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by Archaeology Newsroom

The Greek Costume in the Dora Stratou’s Theater: Tradition or Innovation?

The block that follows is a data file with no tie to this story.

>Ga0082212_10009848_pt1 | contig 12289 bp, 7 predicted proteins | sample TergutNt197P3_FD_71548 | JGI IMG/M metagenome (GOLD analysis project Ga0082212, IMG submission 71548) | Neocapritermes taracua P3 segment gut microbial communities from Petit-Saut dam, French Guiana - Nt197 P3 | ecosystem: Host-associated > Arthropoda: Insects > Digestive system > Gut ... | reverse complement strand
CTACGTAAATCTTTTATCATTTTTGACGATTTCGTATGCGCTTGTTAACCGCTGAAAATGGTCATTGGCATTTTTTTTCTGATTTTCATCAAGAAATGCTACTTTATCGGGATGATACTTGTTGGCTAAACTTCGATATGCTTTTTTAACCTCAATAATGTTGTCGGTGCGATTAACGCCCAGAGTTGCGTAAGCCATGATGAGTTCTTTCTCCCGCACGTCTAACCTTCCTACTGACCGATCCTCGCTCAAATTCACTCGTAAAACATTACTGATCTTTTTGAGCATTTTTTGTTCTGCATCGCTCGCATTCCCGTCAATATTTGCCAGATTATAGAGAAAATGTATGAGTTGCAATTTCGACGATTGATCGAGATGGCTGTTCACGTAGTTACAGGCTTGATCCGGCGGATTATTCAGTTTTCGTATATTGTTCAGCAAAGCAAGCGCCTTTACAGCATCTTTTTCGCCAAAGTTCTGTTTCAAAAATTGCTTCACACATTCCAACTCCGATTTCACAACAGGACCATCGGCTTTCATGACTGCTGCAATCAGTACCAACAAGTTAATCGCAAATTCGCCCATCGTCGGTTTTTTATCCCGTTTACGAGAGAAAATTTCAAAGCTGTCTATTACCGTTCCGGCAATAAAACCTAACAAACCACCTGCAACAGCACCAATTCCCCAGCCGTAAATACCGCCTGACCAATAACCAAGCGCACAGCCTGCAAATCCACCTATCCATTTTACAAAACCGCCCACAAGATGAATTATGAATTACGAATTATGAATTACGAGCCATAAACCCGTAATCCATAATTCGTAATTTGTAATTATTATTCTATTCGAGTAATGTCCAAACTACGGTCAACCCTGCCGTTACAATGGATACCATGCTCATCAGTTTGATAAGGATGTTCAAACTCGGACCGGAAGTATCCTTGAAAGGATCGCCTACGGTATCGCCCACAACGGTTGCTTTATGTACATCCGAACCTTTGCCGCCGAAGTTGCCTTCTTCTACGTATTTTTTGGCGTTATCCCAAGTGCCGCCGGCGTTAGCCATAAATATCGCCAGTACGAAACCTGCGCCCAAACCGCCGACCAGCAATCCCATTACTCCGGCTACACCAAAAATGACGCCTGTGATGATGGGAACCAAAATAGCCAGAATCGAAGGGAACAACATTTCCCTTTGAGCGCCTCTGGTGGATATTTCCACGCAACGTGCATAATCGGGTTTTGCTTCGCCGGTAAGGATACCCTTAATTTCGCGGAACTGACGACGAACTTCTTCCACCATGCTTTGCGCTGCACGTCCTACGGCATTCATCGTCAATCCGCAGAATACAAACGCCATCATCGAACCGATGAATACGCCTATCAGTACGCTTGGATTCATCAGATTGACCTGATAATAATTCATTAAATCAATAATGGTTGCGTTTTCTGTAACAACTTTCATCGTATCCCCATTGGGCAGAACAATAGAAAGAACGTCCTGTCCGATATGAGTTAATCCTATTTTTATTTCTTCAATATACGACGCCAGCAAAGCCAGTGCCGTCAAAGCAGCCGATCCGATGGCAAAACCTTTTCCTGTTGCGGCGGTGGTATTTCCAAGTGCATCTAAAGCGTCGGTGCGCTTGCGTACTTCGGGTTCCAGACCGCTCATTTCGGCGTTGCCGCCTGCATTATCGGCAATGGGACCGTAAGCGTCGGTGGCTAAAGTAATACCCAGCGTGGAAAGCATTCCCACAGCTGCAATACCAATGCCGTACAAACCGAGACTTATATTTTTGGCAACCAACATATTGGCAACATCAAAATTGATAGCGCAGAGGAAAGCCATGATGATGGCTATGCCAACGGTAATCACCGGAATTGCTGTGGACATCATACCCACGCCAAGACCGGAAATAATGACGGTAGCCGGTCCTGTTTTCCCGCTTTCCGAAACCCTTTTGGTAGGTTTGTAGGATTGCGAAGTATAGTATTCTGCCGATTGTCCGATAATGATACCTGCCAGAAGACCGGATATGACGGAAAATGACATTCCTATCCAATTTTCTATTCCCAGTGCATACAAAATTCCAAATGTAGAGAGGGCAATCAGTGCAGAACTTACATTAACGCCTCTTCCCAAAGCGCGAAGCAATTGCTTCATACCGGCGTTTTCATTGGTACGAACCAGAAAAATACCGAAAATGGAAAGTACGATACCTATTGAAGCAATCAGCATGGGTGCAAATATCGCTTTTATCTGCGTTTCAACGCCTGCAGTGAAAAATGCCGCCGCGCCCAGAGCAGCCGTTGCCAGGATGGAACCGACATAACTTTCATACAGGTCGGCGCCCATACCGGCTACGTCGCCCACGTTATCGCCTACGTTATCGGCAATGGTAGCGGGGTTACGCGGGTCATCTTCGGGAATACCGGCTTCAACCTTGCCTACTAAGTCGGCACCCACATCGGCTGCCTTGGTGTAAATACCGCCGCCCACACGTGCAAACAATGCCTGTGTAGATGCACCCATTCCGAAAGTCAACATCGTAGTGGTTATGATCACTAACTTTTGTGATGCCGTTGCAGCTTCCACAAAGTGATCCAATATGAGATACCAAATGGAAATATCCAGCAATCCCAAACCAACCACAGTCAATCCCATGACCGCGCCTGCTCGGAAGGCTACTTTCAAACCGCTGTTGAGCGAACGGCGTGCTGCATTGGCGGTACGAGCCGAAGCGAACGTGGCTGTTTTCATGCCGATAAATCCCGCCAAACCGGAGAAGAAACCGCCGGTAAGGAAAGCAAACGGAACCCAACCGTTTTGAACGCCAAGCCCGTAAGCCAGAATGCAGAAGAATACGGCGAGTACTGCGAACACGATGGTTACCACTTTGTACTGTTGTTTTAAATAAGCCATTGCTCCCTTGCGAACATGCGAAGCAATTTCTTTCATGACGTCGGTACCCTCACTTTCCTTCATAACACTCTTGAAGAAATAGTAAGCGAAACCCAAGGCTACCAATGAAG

This article investigates the face acquired by tradition in modern Greek society, and in the material civilization in particular. Focusing our interest in the costume collection of the Dora Stratou’s theater, we argue that while tradition is common in its natural expression, it becomes individual in its fabricated dimension, The traditional practices obtain a very different form, role and position in society through an objective procedure. Using theater as a model, we observe that the excessive emphasis on “authenticity” and the “archetype” -terms that clearly separate the historical truth from innovation and novelty- has only a relevant value in a world where change is a continuous process. Dora Stratou has collected Greek costumes on the basis of their appearance and availability, while any other particular criteria used had more to do with their appropriateness to a dancing and theatrical performance than with these dresses as traditional objects. Apart from being an indispensable factor in a dancing performance, costume is the expression of cultural definition and ethnic identity. Its study should not rise questions as regards its authenticity and originality, since the standards defining these qualities are flexible and subjects to change. The criteria of “traditionalism” are fluid by definition, therefore conventional evaluations of the “traditional” often fail to render the appropriation of different elements, new or old ones. It has often been stressed that traditional life, although constantly subjected to changes, is continuously “handed down”, from one generation to the next, without ever loosing its value. From the moment it enters the realm of the conscious, massively produced and delivered, transmission that claims the ensuring of continuity, traditional life acquires various expressions and dimensions. It becomes tradition, with a capital T. Past is idealized, and civilization becomes an air-tied mass. As a result, we perceive “hellenization” beyond time and history. What is really missing is the historical and rational relation with the past.